By now, most cruisers know to plan ahead for daily service charges for each passenger. This ensures each crew member receives a gratuity so you won't need to tip throughout your sailing. But, did you know the free perks you sign up for often incur additional charges? You may be swayed by promotions for a free booze package or specialty dining deal, but read the fine print: you'll still pay an additional gratuity and service charge on the value of the package. That can add up to a hefty charge on your final bill, so be prepared and choose your perks accordingly.
Not picking an affordable phone plan
Maybe you have an awesome all-inclusive phone and data plan, but chances are that won't include usage on a cruise ship. If you need to stay in touch while aboard, check if your carrier has a cruise plan like AT&T, which has talk, text, and data packages on more than 170 cruise ships. Set your phone to airplane mode to avoid roaming charges. If you don't have a plan that covers land usage around the world, check the costs associated with countries you're visiting and either plan to pony up or stick to WiFi in cafes.
Not thinking beyond local ports
There may be an abundance of domestic embarkation points not far from home, so maybe it's never occurred to you to sail from an international port. But cruising is a fantastic way to see the world comfortably with one major mode of transportation and a dependable bed to call home each night. If you've always wanted to see Europe, look at sailings on Viking, which offers coastal and river cruises through a number of countries. Think: exploring the majestic fjords in Norway or the Douro River Valley wine region in Portugal.
Booking a balcony suite
Sure, if you're sailing through Alaskan glaciers or the Panama Canal, it may seem like a great idea to secure a perfect viewing spot with a private balcony suite. However, chances are you'll spend more time roaming the promenade deck and observation level to get panoramic views. And sometimes two cruise ships dock next to each other, so in the morning, when you throw open your curtains, you'll be staring into someone else's suite instead of at the majestic view you expected (and paid extra for).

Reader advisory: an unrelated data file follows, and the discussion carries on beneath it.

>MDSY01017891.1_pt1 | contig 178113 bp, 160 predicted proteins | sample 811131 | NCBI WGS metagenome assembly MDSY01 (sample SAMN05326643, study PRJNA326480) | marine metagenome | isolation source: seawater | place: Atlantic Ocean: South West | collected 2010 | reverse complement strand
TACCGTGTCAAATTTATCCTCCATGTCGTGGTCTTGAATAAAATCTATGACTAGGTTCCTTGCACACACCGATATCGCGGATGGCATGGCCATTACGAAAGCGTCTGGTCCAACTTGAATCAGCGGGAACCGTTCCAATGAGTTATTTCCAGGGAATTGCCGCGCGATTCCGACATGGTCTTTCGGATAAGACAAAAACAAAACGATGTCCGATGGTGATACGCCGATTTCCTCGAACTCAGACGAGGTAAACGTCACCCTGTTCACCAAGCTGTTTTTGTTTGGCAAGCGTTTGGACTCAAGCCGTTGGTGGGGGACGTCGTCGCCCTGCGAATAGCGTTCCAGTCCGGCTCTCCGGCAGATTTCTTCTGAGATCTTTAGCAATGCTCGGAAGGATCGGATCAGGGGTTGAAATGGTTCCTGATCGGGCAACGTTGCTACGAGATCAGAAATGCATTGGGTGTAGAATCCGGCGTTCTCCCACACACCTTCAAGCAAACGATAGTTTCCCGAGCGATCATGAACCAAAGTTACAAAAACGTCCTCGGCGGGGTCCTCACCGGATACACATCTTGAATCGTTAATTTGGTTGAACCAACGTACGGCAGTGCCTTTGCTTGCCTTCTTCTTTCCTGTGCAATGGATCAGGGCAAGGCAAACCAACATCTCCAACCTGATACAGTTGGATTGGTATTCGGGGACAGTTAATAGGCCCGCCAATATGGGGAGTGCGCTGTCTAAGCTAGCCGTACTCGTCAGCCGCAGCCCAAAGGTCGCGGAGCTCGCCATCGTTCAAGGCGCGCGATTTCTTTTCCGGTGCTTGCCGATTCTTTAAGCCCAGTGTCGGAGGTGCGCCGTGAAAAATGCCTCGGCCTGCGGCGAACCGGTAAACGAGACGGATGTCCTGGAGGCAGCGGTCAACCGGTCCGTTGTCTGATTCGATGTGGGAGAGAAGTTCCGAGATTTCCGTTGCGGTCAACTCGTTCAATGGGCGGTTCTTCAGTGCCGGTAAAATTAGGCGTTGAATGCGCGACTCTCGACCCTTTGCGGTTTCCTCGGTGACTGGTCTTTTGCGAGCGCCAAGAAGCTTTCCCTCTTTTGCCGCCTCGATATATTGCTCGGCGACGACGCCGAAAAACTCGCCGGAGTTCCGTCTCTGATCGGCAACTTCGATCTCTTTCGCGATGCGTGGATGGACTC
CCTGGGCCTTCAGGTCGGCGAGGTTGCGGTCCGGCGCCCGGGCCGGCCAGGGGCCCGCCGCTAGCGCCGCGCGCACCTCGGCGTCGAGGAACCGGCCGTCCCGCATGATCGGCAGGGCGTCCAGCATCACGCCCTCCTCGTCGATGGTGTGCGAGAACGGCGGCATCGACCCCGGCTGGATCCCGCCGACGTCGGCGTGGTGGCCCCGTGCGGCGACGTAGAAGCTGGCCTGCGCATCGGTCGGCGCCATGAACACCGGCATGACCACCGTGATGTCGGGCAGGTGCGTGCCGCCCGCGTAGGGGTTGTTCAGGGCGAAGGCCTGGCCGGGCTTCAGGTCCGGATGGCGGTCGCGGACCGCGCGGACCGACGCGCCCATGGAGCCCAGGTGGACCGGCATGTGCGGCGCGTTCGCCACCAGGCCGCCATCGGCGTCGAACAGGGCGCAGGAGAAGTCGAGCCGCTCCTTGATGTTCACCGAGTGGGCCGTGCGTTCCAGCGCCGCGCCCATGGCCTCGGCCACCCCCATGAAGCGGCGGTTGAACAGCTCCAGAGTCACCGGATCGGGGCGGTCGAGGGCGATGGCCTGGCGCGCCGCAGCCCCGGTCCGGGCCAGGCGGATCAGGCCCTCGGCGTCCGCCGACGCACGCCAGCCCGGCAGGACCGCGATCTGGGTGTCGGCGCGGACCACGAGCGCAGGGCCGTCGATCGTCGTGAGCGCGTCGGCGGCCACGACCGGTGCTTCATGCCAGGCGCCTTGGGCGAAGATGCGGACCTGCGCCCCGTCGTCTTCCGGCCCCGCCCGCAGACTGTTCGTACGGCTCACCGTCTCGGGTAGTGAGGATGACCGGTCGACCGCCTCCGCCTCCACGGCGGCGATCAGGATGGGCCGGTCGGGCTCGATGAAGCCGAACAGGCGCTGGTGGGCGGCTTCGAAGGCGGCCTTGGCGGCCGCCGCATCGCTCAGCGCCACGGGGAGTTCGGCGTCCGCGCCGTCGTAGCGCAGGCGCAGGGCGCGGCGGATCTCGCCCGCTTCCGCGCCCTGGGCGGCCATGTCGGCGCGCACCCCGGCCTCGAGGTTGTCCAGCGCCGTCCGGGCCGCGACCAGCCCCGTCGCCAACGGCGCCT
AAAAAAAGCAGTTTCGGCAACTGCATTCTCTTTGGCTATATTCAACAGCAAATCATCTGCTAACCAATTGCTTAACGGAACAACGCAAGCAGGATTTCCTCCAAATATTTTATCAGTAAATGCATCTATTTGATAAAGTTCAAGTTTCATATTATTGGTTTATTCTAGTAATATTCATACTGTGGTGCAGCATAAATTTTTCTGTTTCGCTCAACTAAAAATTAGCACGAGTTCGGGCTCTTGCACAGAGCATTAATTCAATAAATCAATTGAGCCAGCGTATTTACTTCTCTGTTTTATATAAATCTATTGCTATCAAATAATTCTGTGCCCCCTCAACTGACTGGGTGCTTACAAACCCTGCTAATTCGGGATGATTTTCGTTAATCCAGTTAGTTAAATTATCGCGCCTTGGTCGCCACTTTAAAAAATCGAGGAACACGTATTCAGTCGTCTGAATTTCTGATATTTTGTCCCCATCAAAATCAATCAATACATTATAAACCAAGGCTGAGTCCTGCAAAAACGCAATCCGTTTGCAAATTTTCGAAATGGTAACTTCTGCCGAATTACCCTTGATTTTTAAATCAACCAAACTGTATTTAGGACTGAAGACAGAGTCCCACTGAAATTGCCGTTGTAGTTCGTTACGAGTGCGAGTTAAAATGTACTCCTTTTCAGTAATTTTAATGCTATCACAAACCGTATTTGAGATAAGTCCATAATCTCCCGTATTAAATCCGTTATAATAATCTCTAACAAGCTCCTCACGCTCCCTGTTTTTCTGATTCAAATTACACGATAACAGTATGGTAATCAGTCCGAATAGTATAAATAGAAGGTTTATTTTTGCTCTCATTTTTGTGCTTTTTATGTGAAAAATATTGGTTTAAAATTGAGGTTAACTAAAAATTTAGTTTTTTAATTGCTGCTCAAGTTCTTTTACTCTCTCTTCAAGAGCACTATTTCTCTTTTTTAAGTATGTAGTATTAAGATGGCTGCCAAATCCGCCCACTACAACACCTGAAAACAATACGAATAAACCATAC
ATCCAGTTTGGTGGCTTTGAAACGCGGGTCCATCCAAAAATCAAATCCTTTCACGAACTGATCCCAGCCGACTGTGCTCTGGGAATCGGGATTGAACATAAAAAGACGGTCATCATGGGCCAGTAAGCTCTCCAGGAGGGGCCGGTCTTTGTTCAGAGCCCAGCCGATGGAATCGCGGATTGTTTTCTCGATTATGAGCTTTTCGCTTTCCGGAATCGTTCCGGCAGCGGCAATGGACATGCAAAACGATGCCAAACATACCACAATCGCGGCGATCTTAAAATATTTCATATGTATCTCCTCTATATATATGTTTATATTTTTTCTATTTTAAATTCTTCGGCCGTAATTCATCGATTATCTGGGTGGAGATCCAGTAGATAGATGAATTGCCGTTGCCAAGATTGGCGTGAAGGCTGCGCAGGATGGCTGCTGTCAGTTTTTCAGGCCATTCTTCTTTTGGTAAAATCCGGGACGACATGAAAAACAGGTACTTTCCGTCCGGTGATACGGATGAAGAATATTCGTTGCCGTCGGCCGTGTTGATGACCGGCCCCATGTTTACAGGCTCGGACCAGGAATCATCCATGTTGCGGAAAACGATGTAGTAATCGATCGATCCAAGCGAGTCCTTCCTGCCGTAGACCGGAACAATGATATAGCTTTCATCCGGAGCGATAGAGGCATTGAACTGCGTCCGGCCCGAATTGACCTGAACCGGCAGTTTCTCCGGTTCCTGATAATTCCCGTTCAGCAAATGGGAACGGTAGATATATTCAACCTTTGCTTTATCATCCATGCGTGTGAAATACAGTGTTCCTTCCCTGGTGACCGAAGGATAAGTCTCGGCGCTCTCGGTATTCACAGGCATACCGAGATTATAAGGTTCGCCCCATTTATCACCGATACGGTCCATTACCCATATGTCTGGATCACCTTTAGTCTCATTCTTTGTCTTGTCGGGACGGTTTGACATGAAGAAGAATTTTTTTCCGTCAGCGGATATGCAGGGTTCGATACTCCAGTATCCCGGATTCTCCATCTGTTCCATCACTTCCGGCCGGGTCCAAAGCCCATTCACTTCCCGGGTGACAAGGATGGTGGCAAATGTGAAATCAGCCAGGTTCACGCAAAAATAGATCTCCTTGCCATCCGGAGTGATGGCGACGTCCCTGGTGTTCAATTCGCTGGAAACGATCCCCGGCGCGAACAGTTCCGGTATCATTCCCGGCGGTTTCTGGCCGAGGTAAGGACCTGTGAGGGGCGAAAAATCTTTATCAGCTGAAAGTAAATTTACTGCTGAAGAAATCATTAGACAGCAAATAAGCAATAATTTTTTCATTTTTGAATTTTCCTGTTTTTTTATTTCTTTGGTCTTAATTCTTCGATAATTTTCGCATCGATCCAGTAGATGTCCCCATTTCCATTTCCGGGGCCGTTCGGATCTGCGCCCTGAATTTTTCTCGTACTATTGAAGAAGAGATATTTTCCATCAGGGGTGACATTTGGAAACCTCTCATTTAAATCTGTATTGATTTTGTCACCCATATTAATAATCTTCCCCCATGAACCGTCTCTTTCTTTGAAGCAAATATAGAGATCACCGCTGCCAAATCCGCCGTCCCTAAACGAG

Not researching room locations
Here's a heads up for first-time cruisers: where your cabin is located on the ship matters. If you think you may be prone to seasickness, aim for a mid-ship stateroom to get the best balance and stability over rough waters. Whether you want to be close to the elevators or one flight of stairs away from the buffet, each ship has a perusable deck plan so you can find the best location for your particular interests. Same goes for avoidances: stay clear of music venues and service elevators if you like to turn in early.
Going on a long-weekend getaway
So you have Friday and Monday off and think this is the perfect time for a leisurely sailing? Long weekends make for great getaways to Mexico and the Bahamas, but chances are you'll find yourself surrounded by a ship full of party-seekers. If that's your vibe, you're good. Otherwise, keep in mind peak travel times when planning your journey. That includes school breaks and holidays where large groups and families gather. Seek weekday sailings or lengthier journeys if you prefer a quieter pace.
Not timing arrivals and departures
Airline delays. Lost luggage. Traffic backups. You know travel can be unpredictable. Save yourself the frustration and stress during embarkation by flying in the day before your ship is scheduled to sail. This is especially true when traveling to overseas ports. You'll get a decent sleep while adjusting to a new time zone and not be rushing to the port. For the flight home, avoid tightly timed transfers to the airport. It's never guaranteed the ship docks precisely when planned, and you don't want to rearrange international flights. Another perk to adding a day or two cushion? More time to explore a new city or country!
Not leaving early enough
Your ship may be scheduled to sail away at 5 p.m., but keep in mind there will be a mandatory safety briefing likely one hour prior to departure. You also want to stow your luggage in your cabin, take advantage of the buffet, and get a feel for the ship layout. So plan to arrive several hours in advance of official departure. Take a hotel shuttle, taxi, or public transit for the smoothest arrival at the port.
Assuming your ship will wait if you're late
Timing is everything, but when on vacation it can be easy to overlook time zone changes or little adjustments to the daily itinerary. No one wants you to miss the boat, so to speak, so it's critical to follow the ship's official clock at all times. Pay attention to nightly notices for upcoming time zone adjustments. And, for goodness sake, don't cut it too close when returning from a port. Give yourself plenty of time to get through ship security before the horn blows.
Not converting to foreign currency